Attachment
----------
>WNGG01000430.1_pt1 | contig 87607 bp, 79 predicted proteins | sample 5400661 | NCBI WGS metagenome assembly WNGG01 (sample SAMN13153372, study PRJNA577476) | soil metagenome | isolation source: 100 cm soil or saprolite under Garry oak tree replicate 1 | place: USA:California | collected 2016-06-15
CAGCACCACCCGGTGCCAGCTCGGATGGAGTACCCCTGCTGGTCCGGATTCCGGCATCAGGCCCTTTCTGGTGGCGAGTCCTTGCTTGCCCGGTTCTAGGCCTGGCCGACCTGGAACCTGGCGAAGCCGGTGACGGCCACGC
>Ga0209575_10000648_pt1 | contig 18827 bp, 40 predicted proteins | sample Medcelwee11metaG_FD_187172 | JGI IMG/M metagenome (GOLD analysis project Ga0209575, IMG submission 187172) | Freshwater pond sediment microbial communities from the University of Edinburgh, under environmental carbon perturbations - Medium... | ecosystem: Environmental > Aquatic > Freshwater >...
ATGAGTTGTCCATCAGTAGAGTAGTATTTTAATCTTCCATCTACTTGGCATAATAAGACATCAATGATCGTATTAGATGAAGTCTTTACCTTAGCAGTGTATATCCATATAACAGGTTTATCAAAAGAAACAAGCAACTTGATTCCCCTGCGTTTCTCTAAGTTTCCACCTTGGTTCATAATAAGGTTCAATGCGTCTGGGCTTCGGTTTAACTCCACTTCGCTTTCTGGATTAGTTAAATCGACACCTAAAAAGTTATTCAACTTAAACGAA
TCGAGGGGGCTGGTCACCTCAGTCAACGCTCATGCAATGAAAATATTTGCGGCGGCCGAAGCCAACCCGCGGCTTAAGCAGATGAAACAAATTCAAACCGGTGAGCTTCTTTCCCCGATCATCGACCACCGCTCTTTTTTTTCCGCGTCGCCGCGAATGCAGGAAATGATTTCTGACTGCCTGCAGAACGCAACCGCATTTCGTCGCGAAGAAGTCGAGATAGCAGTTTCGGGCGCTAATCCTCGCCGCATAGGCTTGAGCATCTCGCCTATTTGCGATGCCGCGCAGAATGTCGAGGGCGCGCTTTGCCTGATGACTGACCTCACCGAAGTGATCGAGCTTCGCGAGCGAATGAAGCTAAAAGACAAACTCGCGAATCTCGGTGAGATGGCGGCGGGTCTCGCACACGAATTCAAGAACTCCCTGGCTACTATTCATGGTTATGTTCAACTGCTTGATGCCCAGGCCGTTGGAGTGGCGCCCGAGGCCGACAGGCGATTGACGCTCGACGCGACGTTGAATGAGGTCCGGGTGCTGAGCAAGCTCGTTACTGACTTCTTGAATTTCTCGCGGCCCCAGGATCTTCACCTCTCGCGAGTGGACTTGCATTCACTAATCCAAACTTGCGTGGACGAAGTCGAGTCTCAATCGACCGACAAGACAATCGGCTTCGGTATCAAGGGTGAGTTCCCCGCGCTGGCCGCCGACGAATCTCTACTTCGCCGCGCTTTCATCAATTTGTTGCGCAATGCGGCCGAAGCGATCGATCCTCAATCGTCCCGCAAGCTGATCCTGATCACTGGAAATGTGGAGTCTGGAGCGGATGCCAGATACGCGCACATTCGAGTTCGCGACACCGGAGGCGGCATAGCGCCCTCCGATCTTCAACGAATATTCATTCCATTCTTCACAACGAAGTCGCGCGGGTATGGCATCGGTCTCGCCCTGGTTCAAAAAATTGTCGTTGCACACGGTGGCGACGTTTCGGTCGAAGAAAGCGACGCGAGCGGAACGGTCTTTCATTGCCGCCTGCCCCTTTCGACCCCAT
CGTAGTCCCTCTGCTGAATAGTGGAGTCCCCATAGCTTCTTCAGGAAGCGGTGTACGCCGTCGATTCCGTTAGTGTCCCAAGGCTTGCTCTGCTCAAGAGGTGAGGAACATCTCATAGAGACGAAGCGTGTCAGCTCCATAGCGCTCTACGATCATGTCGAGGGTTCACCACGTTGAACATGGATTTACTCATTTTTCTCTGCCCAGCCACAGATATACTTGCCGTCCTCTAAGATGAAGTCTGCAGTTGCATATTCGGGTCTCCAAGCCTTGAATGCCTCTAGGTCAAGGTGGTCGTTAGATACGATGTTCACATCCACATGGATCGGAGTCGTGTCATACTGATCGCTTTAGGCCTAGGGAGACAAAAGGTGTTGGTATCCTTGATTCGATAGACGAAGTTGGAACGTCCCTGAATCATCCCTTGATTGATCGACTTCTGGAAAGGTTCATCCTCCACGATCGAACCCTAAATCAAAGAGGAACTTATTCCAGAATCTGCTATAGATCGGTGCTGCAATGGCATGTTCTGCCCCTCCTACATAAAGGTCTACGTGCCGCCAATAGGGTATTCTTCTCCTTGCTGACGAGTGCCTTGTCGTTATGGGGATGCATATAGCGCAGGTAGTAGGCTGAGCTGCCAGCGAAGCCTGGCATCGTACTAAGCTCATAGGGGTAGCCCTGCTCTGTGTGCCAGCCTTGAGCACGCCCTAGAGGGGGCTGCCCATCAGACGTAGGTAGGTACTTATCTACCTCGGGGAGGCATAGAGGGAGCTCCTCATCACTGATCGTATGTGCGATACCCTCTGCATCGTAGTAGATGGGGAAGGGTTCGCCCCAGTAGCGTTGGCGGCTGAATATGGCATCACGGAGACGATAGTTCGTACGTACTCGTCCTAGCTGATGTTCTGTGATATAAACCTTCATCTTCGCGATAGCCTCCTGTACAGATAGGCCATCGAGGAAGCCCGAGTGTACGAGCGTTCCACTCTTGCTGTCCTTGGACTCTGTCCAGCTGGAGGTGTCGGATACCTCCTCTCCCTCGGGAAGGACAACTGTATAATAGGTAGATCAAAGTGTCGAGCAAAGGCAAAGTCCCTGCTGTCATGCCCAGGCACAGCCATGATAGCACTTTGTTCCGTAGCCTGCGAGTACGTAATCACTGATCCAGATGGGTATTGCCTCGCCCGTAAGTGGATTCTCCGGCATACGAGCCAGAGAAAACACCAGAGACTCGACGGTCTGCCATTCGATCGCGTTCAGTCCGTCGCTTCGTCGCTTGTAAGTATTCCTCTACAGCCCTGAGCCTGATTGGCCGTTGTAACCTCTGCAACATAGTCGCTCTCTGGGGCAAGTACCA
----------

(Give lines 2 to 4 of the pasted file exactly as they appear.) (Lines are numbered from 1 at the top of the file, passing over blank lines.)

CAGCACCACCCGGTGCCAGCTCGGATGGAGTACCCCTGCTGGTCCGGATTCCGGCATCAGGCCCTTTCTGGTGGCGAGTCCTTGCTTGCCCGGTTCTAGGCCTGGCCGACCTGGAACCTGGCGAAGCCGGTGACGGCCACGC
>Ga0209575_10000648_pt1 | contig 18827 bp, 40 predicted proteins | sample Medcelwee11metaG_FD_187172 | JGI IMG/M metagenome (GOLD analysis project Ga0209575, IMG submission 187172) | Freshwater pond sediment microbial communities from the University of Edinburgh, under environmental carbon perturbations - Medium... | ecosystem: Environmental > Aquatic > Freshwater >...
ATGAGTTGTCCATCAGTAGAGTAGTATTTTAATCTTCCATCTACTTGGCATAATAAGACATCAATGATCGTATTAGATGAAGTCTTTACCTTAGCAGTGTATATCCATATAACAGGTTTATCAAAAGAAACAAGCAACTTGATTCCCCTGCGTTTCTCTAAGTTTCCACCTTGGTTCATAATAAGGTTCAATGCGTCTGGGCTTCGGTTTAACTCCACTTCGCTTTCTGGATTAGTTAAATCGACACCTAAAAAGTTATTCAACTTAAACGAA